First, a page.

I would throw out that anytime anyone associated with SW:TOR says you are doing something wrong, you should keep doing more of that. GW2-based feedback I’d just tap on the head, hand them a manifesto, and smile.

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15. Wilhelm Arcturus - August 27, 2013

@Bhagpuss – The issue for me is that every change to the genre has solved a problem, removed some wart, smoothed over some horrible process, or otherwise eased somebody’s burden somewhere. You may recall my quote about polishing WoW until the patterns that made it interesting were rubbed completely smooth. I am not sure where the turning point is for that sort of thing. Where is the line between polished and ruined?

In theory, NeverWinter should be my ideal game. Forgotten Realms. Limited skills. Level gaps not a huge barrier to grouping. Beautiful environments. A nearly endless supply of small group content, most of it instanced so we can do our dungeon crawls in peace. All available with no money down… ever! Haven’t paid a cent.

Yet I remain tepid at best about the game. If I want to play a game, it is about 7th on the list.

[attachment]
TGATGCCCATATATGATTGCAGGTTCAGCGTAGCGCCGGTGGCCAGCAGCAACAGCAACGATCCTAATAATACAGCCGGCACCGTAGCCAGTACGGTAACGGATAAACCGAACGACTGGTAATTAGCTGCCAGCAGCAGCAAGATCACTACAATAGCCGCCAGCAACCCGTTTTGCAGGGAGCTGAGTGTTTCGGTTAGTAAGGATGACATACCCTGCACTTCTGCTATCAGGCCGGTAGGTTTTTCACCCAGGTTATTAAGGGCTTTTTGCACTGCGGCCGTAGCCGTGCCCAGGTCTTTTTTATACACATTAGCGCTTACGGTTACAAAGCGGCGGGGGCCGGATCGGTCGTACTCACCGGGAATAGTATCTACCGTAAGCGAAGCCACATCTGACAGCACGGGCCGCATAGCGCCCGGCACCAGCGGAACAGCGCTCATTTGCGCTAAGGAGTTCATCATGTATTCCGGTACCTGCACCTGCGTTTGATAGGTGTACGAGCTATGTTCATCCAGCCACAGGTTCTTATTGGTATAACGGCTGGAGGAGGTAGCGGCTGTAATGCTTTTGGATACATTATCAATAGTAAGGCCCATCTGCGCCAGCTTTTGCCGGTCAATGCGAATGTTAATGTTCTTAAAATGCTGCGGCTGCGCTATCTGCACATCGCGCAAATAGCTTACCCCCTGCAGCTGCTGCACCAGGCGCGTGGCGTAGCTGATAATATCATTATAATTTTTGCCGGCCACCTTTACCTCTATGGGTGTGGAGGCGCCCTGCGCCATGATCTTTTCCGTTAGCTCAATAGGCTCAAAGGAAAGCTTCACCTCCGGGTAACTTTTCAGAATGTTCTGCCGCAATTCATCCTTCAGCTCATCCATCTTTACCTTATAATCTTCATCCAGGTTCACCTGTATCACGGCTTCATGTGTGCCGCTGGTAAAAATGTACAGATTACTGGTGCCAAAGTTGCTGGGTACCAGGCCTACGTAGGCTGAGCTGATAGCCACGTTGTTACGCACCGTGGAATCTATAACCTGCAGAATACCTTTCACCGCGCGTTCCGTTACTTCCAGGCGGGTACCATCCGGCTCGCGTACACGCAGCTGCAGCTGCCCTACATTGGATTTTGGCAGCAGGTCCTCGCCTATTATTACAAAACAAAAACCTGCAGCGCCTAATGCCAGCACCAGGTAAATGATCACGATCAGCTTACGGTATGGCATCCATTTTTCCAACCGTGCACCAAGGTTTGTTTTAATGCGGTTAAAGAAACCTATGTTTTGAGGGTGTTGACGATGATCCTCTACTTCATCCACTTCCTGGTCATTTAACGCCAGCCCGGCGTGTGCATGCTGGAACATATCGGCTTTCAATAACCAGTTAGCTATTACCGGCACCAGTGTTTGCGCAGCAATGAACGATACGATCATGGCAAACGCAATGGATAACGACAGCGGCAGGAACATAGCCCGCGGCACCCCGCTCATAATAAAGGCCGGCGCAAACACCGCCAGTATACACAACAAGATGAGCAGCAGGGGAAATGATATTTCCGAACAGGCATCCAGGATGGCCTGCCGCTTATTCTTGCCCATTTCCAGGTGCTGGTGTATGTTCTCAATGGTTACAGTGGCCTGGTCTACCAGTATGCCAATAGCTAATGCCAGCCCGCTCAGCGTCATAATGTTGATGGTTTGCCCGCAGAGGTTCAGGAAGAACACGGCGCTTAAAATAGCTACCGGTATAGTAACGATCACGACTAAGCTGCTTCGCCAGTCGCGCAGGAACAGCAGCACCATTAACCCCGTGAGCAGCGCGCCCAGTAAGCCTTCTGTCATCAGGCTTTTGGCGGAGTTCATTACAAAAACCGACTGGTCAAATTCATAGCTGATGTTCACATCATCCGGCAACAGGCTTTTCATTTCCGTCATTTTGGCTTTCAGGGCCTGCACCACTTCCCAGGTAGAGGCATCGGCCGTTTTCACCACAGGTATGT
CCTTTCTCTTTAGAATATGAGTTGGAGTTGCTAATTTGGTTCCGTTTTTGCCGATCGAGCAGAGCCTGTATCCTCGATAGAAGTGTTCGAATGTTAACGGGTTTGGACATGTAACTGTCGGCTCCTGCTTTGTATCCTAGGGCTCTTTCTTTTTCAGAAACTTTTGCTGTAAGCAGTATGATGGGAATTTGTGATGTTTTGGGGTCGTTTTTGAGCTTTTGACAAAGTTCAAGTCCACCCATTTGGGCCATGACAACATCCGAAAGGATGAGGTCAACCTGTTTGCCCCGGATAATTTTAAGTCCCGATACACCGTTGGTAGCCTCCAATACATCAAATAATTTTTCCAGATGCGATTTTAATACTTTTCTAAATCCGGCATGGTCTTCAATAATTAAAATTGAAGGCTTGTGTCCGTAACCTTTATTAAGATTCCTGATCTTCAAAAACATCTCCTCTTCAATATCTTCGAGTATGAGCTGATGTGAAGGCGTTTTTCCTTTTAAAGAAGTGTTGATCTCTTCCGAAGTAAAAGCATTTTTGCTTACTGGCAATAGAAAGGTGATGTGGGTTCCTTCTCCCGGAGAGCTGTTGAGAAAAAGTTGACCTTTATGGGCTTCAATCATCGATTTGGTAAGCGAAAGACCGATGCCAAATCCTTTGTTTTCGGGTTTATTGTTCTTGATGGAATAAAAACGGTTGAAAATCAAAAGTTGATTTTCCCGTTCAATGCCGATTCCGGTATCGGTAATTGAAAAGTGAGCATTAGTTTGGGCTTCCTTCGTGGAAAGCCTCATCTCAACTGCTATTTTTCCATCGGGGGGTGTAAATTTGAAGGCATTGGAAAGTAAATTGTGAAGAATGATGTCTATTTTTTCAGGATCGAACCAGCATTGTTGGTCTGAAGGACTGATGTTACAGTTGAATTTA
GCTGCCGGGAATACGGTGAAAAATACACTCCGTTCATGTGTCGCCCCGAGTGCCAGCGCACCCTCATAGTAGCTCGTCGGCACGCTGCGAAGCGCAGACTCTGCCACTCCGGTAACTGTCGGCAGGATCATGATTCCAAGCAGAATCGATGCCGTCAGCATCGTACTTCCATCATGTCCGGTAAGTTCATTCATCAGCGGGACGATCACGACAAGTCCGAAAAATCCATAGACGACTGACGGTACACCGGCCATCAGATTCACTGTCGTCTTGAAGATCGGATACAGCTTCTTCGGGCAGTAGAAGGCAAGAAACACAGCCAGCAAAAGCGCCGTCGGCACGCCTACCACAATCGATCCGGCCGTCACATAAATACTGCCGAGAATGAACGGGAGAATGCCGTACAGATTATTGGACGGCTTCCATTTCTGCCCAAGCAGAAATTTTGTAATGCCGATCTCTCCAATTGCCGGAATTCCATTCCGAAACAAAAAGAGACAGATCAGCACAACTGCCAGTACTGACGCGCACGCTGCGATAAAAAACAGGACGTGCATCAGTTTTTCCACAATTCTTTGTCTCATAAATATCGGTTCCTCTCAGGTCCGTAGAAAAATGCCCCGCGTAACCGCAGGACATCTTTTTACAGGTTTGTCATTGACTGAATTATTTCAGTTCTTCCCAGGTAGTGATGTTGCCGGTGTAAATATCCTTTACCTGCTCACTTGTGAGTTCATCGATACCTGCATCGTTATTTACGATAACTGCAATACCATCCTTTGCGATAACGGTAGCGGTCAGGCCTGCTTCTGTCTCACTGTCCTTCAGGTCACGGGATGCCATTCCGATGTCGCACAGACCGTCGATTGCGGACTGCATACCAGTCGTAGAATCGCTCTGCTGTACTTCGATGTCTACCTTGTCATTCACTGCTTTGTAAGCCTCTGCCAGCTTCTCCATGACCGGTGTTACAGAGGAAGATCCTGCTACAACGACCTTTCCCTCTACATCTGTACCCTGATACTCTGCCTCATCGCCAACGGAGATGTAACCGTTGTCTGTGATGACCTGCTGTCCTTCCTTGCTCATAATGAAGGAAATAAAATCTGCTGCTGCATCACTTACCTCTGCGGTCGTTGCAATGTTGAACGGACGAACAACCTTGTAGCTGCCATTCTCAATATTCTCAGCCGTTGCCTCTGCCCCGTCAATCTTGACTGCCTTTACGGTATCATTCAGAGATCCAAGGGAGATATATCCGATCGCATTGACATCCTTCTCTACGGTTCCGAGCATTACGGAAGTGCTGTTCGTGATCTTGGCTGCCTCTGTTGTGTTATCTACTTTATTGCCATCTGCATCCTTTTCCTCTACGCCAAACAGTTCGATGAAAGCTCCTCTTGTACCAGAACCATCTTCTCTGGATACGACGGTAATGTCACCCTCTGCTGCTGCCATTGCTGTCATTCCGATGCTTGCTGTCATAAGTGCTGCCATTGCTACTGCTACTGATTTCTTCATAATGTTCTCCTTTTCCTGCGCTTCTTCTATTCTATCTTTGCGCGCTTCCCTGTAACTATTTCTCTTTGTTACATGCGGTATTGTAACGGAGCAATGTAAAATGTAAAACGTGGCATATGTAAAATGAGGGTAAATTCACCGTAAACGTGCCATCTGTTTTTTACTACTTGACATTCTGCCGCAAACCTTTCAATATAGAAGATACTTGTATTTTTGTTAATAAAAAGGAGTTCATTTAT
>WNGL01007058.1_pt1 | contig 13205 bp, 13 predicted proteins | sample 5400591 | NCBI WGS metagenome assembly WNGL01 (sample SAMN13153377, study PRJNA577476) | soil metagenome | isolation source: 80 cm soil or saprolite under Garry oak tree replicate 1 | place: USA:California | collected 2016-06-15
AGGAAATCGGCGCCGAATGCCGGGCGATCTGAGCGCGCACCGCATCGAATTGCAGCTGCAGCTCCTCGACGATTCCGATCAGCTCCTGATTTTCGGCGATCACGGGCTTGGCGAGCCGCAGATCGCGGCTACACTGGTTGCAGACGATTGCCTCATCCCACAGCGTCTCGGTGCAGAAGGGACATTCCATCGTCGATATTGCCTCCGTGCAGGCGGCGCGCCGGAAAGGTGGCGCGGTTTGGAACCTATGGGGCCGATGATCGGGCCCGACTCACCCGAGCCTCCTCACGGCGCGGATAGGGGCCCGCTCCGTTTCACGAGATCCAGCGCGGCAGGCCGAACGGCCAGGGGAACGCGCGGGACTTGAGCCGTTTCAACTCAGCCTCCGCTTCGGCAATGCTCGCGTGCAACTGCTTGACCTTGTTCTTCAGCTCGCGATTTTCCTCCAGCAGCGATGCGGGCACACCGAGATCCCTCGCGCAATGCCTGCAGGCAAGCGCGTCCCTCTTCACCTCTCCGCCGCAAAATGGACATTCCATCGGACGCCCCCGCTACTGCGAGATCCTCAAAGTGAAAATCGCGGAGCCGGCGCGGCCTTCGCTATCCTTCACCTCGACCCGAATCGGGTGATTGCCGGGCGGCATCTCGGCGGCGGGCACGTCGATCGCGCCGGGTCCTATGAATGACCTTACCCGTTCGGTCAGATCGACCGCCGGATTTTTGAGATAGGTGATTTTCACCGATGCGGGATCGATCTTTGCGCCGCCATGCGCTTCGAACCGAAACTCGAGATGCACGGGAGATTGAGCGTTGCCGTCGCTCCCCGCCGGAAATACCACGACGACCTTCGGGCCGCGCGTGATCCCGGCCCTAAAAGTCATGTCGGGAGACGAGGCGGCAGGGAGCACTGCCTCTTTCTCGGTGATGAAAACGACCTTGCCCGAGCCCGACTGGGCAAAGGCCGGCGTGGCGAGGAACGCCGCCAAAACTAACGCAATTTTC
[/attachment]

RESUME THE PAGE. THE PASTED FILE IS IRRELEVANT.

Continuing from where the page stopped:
And then there are the problems that get… unsolved?

Twinking is a favorite tale of mine because SOE spent a ton of energy to fight twinking in EQII at launch. Remember when you couldn’t even buff somebody not in your group, and buffs had laughably short durations? And then SOE spent even more effort with things like mercenaries and experience boosts and special content and player dungeons that essentially act as a substitute for twinking.

I like the idea of TESO, that a team thinks that a cash shop might not always be appropriate, that immersion might be important, that a subscription only model might be the right way to present the game so that it can be experienced as the devs intended. But in 2014, with so many “free” options, it seems unlikely to survive in that mode. Video games are not art, but a business.

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16. Jenks - August 27, 2013

“That’s an attractive argument, but long before anyone ever heard of F2P there was still no way of knowing whether said warrior had, himself, killed the Ghoul of Blatherskite, whether his Imaginary Big Brother killed it and gave it to him, whether his Gang killed it while he hid safely in a corner then let him have it, whether Shady Joe killed it, teleported him over and took a couple of sacks full of Platinum pieces for his trouble”.

All of those are in game actions. The item was earned in the virtual world. Zero immersion breaking. Whether the warrior earned it himself, or his friend earned it and gave it to him, or he earned platinum in game and then purchased it, are all fine. The ability to generate the item in the game world by actions outside the game world is not fine.